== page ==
Throughout the 80s and 90s my memories were of my parents getting up before sunrise to soak soybeans and spend the day making tofu. During those years my mother ran another quick-service food spot (Chinese food, and later a soup and sandwich place in the same food court). In the summer and on weekends, my brother and I would go on deliveries with my dad. We would wait in the car in the back of Chinese restaurants, and eagerly wait when he delivered to the few tiny Asian grocery stores. Sometimes my dad would buy us Pocky if we didn't fight.


"There was a guy who had a health food store, and he told me he wanted to sell tofu. So I thought, this Canadian says people will buy tofu. And he said he was going to open more stores. So I thought tofu is a good business," my father explains.

"BUT THEN HE CLOSE DOWN!" my mother shouts from the next room in their house.

A one-man tofu business doesn't seem profitable. And it never was. Why did he keep making tofu? "No choice," my father says, "I don't speak English, where do I find a job? I make tofu so we can eat."


The tofu was sold by the piece, about the size of a Rubik's cube but not as tall. It was sold for 25 cents a piece, or $3 for a dozen. "If I could sell 15 dozen in one week, then it would pay for our food that week. We didn't spend more than $45 a week on groceries," he says.

"But sometimes I only spent $30, you know," my mother says proudly. "Because we just eat a lot of tofu."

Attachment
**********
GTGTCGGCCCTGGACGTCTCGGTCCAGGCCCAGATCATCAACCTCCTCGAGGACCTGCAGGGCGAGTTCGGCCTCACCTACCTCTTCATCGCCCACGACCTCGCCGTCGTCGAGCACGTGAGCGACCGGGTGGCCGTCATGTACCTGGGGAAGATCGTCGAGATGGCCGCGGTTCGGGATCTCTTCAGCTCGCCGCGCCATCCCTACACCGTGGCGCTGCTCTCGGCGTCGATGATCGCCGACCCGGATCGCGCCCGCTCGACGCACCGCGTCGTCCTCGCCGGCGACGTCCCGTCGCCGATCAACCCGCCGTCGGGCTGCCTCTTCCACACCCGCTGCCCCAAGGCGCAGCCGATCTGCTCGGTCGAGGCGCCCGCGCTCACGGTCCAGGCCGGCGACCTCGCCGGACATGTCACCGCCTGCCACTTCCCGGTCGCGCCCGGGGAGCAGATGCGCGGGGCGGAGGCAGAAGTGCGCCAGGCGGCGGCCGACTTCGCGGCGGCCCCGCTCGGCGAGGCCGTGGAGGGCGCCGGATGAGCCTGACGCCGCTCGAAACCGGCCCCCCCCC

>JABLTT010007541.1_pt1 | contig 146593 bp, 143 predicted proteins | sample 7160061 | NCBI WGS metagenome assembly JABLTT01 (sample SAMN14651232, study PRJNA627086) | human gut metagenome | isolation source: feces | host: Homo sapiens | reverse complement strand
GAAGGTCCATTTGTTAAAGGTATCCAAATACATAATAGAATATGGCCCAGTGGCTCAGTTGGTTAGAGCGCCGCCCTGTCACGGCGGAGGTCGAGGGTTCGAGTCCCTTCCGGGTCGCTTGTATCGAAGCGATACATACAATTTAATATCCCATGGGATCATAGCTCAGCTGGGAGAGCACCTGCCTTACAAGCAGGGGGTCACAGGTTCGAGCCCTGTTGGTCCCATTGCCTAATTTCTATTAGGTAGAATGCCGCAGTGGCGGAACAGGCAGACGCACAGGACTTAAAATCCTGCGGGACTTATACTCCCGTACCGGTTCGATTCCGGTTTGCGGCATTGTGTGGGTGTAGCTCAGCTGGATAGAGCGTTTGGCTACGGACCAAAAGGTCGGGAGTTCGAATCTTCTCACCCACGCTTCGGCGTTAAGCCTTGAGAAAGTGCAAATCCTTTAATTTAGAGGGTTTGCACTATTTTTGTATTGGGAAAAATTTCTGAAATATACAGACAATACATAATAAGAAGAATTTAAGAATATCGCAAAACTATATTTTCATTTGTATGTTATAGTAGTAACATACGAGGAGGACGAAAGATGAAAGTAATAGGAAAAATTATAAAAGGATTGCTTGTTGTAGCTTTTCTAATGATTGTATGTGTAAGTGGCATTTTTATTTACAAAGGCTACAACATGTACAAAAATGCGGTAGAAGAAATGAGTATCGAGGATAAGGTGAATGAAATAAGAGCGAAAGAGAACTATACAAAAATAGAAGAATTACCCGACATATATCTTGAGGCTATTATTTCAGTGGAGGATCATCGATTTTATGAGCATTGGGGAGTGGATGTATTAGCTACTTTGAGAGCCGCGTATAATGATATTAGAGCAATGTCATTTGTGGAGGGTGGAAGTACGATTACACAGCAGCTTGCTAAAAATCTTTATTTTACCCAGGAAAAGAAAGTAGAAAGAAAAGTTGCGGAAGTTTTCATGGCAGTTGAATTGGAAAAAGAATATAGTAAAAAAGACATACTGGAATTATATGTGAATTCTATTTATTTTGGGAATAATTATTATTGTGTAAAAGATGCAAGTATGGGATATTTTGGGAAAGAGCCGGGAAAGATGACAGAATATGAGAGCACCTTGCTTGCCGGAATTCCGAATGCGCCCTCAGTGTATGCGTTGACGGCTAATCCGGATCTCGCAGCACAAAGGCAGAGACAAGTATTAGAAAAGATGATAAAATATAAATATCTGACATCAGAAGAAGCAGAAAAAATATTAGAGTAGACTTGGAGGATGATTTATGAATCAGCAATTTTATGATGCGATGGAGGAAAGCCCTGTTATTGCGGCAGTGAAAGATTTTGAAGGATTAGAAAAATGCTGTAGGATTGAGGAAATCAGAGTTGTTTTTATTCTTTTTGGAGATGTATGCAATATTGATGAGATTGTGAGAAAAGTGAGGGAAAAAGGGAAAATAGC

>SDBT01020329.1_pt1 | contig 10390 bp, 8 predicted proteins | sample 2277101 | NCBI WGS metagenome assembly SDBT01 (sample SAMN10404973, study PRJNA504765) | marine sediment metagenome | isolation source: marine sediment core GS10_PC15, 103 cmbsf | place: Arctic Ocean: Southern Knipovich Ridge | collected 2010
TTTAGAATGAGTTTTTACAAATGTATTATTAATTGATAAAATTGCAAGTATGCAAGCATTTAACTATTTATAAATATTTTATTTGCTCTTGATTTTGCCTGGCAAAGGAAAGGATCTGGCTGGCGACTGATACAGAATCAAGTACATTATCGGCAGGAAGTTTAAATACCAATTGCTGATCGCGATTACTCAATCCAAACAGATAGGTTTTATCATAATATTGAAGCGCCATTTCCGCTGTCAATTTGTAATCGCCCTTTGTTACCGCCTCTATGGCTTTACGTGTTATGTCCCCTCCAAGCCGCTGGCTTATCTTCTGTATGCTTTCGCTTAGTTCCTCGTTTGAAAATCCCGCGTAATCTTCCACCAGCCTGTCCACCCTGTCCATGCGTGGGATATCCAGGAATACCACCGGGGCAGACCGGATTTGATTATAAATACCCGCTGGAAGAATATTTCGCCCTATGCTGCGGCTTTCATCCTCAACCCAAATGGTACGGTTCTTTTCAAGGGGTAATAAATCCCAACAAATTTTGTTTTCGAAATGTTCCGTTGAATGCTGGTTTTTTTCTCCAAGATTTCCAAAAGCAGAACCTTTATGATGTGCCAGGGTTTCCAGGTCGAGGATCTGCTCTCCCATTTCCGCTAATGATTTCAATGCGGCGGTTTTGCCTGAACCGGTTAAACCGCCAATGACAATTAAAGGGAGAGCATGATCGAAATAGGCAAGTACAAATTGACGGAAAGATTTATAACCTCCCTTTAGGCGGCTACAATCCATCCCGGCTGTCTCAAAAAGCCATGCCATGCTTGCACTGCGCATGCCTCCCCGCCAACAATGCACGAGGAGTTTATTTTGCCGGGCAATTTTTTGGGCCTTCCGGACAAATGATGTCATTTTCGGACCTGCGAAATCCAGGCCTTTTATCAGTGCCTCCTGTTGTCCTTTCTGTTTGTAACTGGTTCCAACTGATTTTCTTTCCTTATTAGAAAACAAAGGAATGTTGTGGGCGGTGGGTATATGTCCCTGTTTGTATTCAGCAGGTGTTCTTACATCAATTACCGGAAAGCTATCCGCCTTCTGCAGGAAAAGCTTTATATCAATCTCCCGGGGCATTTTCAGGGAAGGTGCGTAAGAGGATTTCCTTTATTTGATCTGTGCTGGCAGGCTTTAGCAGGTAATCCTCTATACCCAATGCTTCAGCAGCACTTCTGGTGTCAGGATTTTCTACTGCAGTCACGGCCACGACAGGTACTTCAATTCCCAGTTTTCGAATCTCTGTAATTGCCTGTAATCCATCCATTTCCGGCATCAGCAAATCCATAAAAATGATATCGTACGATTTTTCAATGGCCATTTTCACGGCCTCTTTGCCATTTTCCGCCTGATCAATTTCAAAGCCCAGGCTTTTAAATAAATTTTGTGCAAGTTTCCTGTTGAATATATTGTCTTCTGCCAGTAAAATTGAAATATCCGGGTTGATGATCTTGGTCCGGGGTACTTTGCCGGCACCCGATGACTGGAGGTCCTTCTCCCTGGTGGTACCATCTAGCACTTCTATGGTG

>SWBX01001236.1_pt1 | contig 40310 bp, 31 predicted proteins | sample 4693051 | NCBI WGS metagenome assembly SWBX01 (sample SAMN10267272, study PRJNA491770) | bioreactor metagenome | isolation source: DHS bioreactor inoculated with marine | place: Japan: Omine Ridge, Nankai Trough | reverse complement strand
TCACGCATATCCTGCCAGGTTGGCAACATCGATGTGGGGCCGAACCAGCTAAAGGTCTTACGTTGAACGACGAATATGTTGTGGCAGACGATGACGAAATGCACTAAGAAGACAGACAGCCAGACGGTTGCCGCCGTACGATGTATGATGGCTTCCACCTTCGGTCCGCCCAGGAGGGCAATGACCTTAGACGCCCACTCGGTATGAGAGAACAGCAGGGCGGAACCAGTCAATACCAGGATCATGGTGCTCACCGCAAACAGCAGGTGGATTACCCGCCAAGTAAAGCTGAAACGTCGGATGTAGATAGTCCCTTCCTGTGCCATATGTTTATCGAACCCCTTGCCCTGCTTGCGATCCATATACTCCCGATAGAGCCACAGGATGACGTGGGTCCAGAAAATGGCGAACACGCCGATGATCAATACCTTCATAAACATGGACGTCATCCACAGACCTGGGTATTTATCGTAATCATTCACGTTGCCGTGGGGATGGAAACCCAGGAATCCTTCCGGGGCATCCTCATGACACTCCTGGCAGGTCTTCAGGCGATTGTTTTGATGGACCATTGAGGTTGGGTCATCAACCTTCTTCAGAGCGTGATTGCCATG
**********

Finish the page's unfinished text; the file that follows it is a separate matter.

READ MORE: Hairy, Stinky Tofu Is the Stuff of Smelly Dreams

The few Chinese restaurants in the Halifax area didn't buy a lot of tofu, because there weren't a lot of people eating it. At my parents' first Chinese restaurant in the early 80s, they sold egg rolls, chicken balls, fried rice, sweet and sour pork, and chop suey. "Sweet and sour, sweet and sour…everything sweet and sour," my mom says.

"Nobody wanted to try something different, we have to sell what other Chinese restaurants sell," my dad says.

"We tried to sell tofu, but nobody would eat it," my mom shrugs, "So every day: garbage, garbage, garbage."

Today my parents still sell egg rolls at their stall, but Chinese food in Halifax has evolved to include baos, dumplings, sticky rice, noodles that are more than chow mein. There are other restaurants specializing in Szechuan, making barbecue pork, and serving dim sum.


"Chinese food has changed," my mom says. "Thirty years ago, a lot of people didn't know what was real Chinese food. Now, people travel. A lot of big-city people like to come to Halifax to live, they know Vancouver, Toronto, Calgary, and they can have a lot of different food there, so they come and they ask me for it. And we get a lot of university students [from Asia]. But all the young people travel and they go to Hong Kong, Korea, Taiwan, to teach English. Then they come back and they find me."

"One young guy, he asked me if I can make stinky tofu!" my dad laughs, thrilled that people know such a dish exists (stinky tofu is fermented and smells like rotting garbage), "I tell him I can't sell that here!"

Excitedly my dad adds, "People go to visit Taiwan and come back and they say they like the food there. People know now, they know Chinese food."